Hydroelectric energy is generated by water flowing over a turbine, which turns an electric generator and creates current. The force that moves the turbine comes from the flowing or falling water, and the turbine continues to generate electricity as long as it remains in motion.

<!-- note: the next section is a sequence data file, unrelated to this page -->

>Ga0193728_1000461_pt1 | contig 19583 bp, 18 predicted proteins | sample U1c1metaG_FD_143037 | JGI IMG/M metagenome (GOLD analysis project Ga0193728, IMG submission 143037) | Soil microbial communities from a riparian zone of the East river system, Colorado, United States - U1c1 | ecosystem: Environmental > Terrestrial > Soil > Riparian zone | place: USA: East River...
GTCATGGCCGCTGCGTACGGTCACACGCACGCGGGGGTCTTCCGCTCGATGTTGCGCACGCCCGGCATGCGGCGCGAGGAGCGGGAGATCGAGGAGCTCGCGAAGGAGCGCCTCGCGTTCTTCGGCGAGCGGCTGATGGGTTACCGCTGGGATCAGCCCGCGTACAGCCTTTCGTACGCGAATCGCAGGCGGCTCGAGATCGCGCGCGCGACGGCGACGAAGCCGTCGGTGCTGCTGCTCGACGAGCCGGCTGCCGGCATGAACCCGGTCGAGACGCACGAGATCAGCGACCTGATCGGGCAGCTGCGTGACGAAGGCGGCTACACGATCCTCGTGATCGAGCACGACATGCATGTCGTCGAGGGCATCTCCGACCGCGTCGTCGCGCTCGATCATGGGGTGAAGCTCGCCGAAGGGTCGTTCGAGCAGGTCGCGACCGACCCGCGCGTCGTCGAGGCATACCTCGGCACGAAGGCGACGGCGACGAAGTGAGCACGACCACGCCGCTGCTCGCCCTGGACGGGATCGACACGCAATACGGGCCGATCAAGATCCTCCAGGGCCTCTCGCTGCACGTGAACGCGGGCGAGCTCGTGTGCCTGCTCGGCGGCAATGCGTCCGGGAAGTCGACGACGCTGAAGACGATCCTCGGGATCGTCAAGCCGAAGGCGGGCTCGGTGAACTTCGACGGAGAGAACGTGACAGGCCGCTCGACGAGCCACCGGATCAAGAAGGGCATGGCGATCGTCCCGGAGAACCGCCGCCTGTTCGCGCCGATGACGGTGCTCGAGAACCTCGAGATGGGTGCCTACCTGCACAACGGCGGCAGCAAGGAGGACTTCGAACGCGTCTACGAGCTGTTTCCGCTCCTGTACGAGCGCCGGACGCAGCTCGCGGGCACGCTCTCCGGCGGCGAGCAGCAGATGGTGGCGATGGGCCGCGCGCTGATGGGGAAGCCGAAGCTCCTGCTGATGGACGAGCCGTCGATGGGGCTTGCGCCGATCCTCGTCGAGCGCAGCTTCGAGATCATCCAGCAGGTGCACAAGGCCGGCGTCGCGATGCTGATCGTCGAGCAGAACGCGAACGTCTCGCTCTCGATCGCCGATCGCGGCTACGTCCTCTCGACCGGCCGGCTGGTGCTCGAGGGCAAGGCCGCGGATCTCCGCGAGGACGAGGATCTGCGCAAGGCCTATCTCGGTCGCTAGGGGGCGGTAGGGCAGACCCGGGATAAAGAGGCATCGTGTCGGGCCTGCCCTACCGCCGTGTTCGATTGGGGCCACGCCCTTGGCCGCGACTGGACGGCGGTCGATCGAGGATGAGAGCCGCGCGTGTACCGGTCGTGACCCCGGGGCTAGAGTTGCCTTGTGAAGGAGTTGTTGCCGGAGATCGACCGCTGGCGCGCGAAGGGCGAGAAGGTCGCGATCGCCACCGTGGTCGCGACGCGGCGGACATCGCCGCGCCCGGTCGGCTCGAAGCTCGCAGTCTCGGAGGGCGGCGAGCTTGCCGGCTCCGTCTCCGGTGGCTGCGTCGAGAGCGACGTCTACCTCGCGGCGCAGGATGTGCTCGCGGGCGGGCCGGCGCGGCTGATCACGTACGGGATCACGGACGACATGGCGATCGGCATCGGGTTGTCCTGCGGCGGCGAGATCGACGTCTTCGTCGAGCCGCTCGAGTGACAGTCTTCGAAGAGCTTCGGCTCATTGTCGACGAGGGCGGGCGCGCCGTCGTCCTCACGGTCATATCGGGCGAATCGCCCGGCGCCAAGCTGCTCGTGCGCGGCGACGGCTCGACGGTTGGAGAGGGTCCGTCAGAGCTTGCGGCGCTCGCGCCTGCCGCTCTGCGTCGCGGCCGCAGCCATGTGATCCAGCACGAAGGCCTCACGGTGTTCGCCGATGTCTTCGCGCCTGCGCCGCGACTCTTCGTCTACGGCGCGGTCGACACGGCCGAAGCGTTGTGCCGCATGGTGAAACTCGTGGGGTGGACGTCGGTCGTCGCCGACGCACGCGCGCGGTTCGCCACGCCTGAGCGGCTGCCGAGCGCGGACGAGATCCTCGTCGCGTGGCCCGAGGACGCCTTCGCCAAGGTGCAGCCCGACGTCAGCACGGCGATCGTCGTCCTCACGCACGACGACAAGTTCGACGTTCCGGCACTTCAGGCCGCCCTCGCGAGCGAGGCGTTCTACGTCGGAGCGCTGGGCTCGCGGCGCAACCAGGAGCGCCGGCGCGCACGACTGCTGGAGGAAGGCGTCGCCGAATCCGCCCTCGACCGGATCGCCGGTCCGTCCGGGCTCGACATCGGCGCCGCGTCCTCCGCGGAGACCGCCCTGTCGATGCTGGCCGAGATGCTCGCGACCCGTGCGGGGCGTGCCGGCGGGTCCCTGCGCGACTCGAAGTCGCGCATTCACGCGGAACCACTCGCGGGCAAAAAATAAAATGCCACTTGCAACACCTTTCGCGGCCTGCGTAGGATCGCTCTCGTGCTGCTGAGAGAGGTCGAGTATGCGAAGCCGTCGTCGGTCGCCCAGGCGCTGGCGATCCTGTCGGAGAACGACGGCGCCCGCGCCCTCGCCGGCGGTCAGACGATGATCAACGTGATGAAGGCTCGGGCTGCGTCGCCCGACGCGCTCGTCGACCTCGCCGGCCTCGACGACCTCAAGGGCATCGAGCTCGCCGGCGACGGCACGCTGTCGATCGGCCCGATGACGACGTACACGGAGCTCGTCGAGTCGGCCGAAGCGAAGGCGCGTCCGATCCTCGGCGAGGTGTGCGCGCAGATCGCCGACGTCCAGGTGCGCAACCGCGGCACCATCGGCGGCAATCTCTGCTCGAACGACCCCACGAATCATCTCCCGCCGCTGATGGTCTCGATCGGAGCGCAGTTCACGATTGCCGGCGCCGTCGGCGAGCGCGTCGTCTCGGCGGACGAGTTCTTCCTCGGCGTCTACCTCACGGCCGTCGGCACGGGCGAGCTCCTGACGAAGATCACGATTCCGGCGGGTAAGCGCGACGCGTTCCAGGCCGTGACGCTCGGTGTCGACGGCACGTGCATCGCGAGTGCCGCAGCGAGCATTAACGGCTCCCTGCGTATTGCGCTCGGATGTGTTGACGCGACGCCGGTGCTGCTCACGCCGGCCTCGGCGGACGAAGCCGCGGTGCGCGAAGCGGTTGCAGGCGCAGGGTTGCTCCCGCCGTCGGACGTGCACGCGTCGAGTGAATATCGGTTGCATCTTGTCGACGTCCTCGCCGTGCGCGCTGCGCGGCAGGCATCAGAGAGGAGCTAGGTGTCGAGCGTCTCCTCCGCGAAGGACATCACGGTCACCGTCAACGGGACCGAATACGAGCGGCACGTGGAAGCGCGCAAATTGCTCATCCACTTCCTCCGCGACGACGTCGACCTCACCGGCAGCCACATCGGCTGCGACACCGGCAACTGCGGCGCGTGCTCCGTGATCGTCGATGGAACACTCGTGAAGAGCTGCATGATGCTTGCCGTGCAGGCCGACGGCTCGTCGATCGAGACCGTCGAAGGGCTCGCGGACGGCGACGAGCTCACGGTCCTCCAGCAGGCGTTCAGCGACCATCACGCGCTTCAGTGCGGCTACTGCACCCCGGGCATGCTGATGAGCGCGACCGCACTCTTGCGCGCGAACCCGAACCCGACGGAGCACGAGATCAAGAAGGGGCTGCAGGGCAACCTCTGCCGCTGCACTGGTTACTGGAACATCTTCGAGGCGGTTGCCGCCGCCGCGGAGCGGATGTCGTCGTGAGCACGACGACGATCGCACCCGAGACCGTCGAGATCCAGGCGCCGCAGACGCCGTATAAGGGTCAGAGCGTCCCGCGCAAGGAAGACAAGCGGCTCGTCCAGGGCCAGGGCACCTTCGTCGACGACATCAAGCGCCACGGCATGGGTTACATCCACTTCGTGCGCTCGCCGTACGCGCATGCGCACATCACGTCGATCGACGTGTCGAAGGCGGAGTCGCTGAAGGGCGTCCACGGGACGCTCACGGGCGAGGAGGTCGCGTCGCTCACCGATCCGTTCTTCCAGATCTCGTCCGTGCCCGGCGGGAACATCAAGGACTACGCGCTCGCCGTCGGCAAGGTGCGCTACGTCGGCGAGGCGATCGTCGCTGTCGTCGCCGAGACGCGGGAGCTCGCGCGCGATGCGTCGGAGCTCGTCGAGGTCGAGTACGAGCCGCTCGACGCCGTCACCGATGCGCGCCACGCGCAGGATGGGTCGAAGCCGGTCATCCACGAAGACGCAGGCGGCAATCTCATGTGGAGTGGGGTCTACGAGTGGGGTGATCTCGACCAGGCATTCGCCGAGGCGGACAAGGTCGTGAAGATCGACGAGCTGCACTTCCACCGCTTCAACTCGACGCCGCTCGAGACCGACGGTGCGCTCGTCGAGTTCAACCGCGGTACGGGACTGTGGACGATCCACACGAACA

Most hydroelectric plants are associated with dams because a steady, controlled flow of water works best for generating electricity. A dam lets the operators build up a reservoir of water and allow it through the turbine at controlled speeds. Water flow from a dam can also be adjusted to meet demand. Hydroelectric plants can also take advantage of low demand by pumping water back upstream, storing it in the reservoir for use during peak power demand periods.